FIG. 10 is a flow chart depicting a method for conducting a competitive bidding session. In step 400, computer system 10 receives a bid. The bid includes the name of the bidder, an identification of the item, an identification of the auction and an amount. In step 402, computer system 10 verifies the bidder. That is, when a bidder places a bid, the bidder is required to enter a user name and password. In step 402, computer system 10 verifies that the bidder exists in user data 46. Step 402 also includes determining whether the bidder making the bid purchased rights to bid for this particular auction. This is done by accessing bid purchase data 44 in order to find a record 160 that has a bidder ID field 164 matching the bidder attempting to make a bid. If the bidder is a valid bidder in the system who has purchased rights to bid in this particular auction, then in step 406, computer system 10 determines whether the bid is valid. In one embodiment, each auction has a minimum increment and a maximum increment. The difference between the bid received in step 400 and the current high bid must be greater than or equal to the minimum increment and less than or equal to the maximum increment. In some embodiments, there is no minimum increment. In other embodiments, there is no maximum increment. If the bid is within the minimum and maximum increments, then it is a valid bid (step 408) and the method loops to step 410 to update the auction data. In one embodiment, step 410 includes changing current win bid field 130 of record 110, adding a new bid ID field into record 148, and adding a new record 90. In step 412, web server 20 updates the auction data in any of the web pages being displayed to indicate a new high bid. In step 414, the system determines whether there is any more time left in the auction. The duration of the auction is set by field 118 of FIG. 3b. If there is more time left in the auction, then the method loops back to step 400. If there is no more time, then bidding is closed in step 416.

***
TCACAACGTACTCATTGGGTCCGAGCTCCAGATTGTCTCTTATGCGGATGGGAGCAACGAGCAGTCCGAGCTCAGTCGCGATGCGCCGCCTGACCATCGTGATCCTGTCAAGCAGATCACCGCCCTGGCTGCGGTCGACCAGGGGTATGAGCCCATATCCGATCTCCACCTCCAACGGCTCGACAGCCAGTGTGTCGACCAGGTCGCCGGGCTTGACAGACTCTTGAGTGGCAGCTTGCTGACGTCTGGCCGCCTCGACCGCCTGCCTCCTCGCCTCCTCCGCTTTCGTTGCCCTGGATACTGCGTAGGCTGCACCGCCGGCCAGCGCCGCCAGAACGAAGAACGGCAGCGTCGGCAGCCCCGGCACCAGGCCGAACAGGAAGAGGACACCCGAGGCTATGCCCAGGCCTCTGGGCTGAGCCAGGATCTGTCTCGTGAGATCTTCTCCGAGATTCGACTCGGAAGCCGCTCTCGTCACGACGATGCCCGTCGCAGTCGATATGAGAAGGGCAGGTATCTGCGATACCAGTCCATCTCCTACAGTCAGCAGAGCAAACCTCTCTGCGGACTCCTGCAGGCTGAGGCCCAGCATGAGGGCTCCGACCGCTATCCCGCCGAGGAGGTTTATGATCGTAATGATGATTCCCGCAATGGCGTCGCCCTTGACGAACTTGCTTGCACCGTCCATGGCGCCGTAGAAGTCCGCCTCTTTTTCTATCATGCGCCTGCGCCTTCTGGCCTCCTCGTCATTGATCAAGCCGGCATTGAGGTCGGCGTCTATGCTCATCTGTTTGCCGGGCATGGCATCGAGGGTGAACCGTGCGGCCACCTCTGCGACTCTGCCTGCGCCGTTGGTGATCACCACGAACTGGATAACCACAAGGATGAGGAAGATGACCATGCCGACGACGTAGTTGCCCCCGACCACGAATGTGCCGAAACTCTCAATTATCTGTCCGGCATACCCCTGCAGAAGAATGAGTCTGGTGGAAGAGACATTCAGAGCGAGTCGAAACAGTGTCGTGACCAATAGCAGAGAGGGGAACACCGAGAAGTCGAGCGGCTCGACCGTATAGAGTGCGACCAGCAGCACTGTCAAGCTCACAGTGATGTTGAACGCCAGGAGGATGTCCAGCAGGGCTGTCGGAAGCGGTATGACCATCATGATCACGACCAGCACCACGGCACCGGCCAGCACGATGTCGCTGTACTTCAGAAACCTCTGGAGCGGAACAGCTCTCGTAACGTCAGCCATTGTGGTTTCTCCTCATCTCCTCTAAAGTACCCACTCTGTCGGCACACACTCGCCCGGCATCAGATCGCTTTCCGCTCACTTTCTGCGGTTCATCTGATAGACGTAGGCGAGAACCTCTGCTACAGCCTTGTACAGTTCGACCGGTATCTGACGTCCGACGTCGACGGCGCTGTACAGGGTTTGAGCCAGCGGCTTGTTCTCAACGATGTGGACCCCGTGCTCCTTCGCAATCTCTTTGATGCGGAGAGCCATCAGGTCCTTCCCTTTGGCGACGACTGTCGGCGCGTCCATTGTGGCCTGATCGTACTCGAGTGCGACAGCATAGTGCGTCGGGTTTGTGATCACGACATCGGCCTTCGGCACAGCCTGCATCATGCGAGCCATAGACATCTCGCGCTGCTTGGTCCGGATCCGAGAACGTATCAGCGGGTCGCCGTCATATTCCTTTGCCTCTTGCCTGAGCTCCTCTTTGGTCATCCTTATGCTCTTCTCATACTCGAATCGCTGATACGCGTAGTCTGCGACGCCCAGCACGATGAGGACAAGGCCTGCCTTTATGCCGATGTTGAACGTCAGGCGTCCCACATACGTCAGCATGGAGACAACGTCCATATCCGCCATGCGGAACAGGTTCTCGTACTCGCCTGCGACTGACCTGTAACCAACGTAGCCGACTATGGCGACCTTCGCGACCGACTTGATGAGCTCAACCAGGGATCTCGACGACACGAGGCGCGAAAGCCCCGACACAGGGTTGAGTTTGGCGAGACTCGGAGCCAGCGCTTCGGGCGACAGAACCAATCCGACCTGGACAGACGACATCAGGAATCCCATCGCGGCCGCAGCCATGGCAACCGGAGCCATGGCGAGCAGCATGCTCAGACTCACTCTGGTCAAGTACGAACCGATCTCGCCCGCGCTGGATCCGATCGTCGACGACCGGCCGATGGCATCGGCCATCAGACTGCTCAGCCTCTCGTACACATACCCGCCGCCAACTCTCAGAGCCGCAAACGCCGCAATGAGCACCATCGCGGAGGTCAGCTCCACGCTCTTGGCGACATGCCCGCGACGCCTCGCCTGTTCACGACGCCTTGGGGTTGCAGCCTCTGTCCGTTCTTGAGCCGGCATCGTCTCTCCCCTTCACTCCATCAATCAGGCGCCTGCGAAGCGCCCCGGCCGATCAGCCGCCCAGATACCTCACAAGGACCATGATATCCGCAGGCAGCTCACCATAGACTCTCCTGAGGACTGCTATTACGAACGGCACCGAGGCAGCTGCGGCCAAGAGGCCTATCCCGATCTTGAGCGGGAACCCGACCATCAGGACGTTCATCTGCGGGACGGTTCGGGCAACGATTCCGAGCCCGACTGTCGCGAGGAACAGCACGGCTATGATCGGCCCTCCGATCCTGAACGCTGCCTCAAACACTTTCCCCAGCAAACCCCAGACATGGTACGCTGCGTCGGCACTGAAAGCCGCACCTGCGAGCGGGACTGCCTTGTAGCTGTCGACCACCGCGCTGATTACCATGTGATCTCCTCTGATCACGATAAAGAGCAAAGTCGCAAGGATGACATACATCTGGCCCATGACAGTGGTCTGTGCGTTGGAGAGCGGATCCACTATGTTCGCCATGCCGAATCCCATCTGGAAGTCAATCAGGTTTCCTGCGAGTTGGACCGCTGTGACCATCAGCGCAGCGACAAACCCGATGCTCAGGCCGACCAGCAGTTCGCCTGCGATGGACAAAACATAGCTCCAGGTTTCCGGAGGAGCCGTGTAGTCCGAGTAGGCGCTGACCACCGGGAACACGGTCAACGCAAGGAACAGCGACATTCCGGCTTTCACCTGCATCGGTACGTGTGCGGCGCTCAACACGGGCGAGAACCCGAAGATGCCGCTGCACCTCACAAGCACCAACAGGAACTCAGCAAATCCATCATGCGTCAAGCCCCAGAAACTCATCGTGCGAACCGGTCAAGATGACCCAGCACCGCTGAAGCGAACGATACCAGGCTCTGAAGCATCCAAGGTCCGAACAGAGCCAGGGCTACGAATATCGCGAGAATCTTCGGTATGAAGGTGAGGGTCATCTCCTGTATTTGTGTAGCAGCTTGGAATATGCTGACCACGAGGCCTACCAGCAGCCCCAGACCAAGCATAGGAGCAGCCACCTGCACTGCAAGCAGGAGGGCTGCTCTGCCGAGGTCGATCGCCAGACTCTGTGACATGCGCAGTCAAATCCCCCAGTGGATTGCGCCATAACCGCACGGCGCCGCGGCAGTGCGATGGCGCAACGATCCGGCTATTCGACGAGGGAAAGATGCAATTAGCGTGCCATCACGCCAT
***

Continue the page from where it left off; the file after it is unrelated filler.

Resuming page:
In step 404 of FIG. 10, if it is determined that the bidder is not a valid bidder, then in step 420 error information is displayed to the invalid bidder. In some embodiments, an auction may be open to people who did not purchase rights to bid. In this case, an invalid bidder would be someone who did not have an account in computer system 10 and step 420 would allow them the opportunity to open an account and enter a bid. In step 408, if the bid is not valid (e.g. because it violates the minimum and maximum increments) then the user is notified of the invalid bid in step 424. After steps 420 and 424, the method loops to step 414.